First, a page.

These days, high-speed home connections to the Internet are pretty much the norm. And with the low cost of computers, multiple computers in a home office are becoming the norm as well.
With "always-on" connections, the need for a firewall becomes more of a requirement than a luxury, and there's a number of fairly inexpensive hardware appliances available that act as both firewall and router. However, your Linux desktop can fulfill this need and save you a few dollars in the process.
Linux offers the ability to act as both firewall and router for multiple computers. You can easily set this up using iptables.
A number of tools exist to help build firewall scripts using iptables. If you just want to share a connection with a very simplistic firewall, you can even be up and running in a few minutes.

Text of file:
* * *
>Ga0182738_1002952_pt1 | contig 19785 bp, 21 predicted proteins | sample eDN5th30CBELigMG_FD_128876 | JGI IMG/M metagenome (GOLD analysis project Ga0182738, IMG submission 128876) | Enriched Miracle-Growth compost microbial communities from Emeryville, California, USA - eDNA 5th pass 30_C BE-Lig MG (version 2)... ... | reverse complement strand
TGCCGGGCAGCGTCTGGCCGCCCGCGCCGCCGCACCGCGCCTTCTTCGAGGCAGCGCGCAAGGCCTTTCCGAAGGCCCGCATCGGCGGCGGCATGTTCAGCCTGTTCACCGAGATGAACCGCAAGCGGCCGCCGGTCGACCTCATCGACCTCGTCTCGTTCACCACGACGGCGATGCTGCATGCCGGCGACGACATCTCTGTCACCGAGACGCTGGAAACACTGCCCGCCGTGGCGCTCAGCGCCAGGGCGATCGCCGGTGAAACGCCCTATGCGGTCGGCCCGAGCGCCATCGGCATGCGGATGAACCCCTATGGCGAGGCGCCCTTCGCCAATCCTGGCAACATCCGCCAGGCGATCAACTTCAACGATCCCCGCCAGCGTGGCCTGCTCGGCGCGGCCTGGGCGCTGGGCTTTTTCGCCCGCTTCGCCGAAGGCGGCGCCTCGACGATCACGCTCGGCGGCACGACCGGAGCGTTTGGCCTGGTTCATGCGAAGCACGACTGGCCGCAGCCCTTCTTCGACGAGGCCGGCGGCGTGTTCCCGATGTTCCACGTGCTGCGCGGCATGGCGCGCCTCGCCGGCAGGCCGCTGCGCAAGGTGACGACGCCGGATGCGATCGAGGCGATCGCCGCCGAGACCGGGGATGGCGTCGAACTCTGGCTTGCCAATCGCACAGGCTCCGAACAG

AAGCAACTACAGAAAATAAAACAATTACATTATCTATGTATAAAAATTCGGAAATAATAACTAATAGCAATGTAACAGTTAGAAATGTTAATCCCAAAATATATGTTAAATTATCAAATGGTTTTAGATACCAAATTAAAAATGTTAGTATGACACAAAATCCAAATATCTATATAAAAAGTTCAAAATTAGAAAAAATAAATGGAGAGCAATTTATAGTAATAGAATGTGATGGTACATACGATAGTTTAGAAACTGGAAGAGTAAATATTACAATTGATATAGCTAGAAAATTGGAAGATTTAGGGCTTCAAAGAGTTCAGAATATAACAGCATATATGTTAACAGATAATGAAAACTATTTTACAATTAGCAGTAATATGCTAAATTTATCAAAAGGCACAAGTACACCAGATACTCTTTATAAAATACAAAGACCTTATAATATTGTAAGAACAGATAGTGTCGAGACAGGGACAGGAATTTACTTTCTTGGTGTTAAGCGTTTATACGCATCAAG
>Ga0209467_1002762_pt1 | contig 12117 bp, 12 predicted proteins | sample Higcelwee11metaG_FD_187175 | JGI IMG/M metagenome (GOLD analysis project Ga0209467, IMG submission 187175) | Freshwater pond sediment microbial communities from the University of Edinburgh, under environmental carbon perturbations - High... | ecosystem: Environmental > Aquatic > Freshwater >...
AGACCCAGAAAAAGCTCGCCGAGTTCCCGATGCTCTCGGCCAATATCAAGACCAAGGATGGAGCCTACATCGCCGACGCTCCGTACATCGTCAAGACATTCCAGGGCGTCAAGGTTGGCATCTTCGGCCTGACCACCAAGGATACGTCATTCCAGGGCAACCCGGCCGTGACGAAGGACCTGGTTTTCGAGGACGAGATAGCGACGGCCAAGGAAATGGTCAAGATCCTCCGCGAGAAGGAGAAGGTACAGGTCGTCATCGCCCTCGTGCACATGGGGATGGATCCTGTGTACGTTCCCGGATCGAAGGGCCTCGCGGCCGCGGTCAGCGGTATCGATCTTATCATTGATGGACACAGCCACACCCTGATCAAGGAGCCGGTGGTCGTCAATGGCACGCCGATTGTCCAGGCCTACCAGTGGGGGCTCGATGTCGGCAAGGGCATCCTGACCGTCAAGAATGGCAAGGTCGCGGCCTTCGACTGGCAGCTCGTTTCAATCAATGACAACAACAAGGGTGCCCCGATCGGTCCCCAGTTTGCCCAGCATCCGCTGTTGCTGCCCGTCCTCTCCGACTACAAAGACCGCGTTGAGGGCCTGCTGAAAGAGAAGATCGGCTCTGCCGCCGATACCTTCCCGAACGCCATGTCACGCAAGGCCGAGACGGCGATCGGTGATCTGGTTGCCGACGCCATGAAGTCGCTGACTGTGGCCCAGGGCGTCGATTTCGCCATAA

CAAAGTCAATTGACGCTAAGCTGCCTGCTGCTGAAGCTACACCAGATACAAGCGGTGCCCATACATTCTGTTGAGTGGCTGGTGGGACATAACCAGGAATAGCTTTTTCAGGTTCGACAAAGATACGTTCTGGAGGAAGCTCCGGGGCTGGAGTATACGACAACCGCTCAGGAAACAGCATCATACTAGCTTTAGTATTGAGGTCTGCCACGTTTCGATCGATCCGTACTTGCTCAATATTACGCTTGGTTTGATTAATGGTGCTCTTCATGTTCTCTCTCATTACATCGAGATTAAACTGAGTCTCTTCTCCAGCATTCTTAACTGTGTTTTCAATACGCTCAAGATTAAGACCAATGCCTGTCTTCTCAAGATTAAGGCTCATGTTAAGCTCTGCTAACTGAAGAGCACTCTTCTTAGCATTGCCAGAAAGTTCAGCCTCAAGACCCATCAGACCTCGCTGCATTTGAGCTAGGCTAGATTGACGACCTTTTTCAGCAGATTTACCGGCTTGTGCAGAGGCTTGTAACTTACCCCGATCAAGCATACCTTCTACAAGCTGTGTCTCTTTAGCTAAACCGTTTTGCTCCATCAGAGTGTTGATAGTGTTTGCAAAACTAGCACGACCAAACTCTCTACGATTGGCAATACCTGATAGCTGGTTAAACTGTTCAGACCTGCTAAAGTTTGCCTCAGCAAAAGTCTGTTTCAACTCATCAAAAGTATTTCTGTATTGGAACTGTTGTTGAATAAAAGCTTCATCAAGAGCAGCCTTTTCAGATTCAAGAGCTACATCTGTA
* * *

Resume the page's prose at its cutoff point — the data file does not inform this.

Execute the following commands on your Linux box. This example assumes that eth0 is the network interface connected to the cable or DSL modem.
# iptables -t nat -A POSTROUTING -o eth0 -j
# modprobe ip_conntrack_ftp
# echo 1 > /proc/sys/net/ipv4/ip_forward
# iptables -P INPUT DROP
Of course, this is greatly simplified; it's just the basics to get you up and running quickly. For a more comprehensive firewall solution to handle both the firewall and the sharing aspects of the setup, check out tools such as Shorewall.
Keep in mind that it doesn't matter what systems you're running on your network, be it Windows, Macs, or other Linux systems. All you need to do is tell those clients to use this Linux machine as the gateway.